“The Etching Revival: Its French Sources and American Legacy Campus Gallery,” is the current exhibit at the Samek Art Museum‘s Campus Gallery, running through Sunday, Sept. 29. Admission is free to the Campus Gallery, which is on the top floor of the Elaine Langone Center and open Tuesday through Sunday between 12 noon and 5 p.m.
In the mid-19th century, French artists began exploring the creative potential of etching, a medium previously used to reproduce paintings for publication. Spurred in part by their European counterparts, late 19th-century American artists began to explore the medium’s possibilities. The American prints of this period feature many subjects favored in France, but filled with turbulent skies, deep shadows, and energetic lines common in American paintings of the time.
By the early 20th century, landscapes in art were increasingly focused on growing cities and the mechanization and isolation these urban centers brought. In the 1930s, at the height of the Great Depression, pastoral scenes were imbued with nostalgia. A few American artists returned to rural subjects in prints and paintings. In many of these, the energy of line apparent in the first prints of the American etching revival had taken precedent over the landscape. These stylized and nostalgic rural images of the 1930s now define the Regionalist style, most associated with artists Thomas Hart Benton and Grant Wood.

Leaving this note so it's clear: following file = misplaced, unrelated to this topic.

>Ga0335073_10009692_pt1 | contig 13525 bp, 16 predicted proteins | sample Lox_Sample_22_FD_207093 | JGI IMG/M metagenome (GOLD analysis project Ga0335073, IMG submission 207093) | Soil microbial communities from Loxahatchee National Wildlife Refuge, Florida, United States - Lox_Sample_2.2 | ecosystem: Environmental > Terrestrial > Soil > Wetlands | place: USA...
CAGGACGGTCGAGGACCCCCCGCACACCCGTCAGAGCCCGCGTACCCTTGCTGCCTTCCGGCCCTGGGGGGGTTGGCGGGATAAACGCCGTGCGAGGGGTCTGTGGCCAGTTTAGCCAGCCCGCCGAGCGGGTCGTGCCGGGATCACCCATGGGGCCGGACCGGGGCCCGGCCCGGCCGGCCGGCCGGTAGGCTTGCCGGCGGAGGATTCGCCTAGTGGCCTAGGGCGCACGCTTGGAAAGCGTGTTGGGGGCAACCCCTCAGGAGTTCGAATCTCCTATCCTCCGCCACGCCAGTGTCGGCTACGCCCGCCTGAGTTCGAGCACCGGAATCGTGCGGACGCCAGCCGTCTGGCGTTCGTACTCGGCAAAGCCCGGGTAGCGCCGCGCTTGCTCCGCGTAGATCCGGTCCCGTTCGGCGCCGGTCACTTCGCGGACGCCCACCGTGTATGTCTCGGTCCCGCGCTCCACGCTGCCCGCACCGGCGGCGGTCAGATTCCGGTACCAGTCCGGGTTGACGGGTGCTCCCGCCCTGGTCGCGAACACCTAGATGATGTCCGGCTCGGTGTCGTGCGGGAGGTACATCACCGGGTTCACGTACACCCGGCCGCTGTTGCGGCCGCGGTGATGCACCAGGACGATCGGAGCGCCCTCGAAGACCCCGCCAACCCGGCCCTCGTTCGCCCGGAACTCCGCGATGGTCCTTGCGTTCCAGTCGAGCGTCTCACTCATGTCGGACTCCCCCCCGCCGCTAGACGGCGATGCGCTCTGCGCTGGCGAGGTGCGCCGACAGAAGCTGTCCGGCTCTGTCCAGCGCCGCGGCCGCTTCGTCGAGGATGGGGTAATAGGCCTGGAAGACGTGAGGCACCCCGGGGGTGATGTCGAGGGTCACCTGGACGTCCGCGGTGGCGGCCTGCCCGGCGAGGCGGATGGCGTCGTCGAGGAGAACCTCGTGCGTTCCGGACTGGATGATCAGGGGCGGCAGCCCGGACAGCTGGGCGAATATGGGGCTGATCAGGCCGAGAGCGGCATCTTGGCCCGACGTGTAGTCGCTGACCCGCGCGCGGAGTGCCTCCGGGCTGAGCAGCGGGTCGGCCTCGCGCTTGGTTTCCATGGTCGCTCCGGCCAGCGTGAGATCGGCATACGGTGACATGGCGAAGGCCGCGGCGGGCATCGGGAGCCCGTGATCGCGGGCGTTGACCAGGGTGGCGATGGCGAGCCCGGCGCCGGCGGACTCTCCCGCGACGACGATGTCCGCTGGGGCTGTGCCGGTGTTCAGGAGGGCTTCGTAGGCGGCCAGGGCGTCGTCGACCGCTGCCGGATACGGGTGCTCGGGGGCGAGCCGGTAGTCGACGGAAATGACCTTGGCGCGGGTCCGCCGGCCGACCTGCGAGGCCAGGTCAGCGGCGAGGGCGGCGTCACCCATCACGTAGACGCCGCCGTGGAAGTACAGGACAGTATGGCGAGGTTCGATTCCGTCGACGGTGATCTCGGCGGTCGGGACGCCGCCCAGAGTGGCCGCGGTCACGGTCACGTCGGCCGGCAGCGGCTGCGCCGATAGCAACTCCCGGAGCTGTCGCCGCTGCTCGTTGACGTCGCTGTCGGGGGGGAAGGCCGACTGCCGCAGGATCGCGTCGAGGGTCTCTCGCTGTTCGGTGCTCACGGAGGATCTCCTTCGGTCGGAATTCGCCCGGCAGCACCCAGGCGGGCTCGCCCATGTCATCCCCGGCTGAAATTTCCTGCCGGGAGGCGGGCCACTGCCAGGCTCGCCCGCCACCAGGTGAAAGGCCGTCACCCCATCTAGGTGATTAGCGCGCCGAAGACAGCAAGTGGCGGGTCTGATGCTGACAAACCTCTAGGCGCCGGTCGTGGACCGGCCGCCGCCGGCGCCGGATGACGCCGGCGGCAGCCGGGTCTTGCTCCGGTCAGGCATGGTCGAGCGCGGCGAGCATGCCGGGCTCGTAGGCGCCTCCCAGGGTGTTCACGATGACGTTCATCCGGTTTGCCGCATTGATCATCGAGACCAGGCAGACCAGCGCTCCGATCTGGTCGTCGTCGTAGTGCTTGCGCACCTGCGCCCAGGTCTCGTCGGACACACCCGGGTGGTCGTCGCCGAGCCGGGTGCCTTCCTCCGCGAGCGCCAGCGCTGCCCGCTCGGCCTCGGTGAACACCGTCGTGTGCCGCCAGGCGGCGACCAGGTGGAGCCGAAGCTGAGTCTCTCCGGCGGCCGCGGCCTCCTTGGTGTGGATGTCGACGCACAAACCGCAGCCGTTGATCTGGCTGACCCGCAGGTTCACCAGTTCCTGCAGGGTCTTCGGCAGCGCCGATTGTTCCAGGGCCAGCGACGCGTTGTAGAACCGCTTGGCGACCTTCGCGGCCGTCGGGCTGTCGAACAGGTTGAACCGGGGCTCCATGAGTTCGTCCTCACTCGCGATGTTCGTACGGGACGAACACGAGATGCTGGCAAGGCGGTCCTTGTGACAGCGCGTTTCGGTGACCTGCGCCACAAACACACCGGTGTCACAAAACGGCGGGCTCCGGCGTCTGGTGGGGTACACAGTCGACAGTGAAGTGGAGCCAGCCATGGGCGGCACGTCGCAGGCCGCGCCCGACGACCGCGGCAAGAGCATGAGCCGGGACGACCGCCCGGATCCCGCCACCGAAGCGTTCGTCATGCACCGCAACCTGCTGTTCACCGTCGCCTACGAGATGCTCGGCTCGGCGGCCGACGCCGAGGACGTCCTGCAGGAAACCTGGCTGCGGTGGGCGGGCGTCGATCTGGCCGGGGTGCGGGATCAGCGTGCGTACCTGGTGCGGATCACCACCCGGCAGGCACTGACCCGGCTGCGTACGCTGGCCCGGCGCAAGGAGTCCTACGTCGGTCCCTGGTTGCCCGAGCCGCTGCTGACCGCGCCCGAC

Artists of the American etching revival paved the way for a 20th-century reinterpretation of the national landscape through their focus on expressive line, striking contrasts of light and shadow, intrepid rural workers, and a quickly-industrializing nation.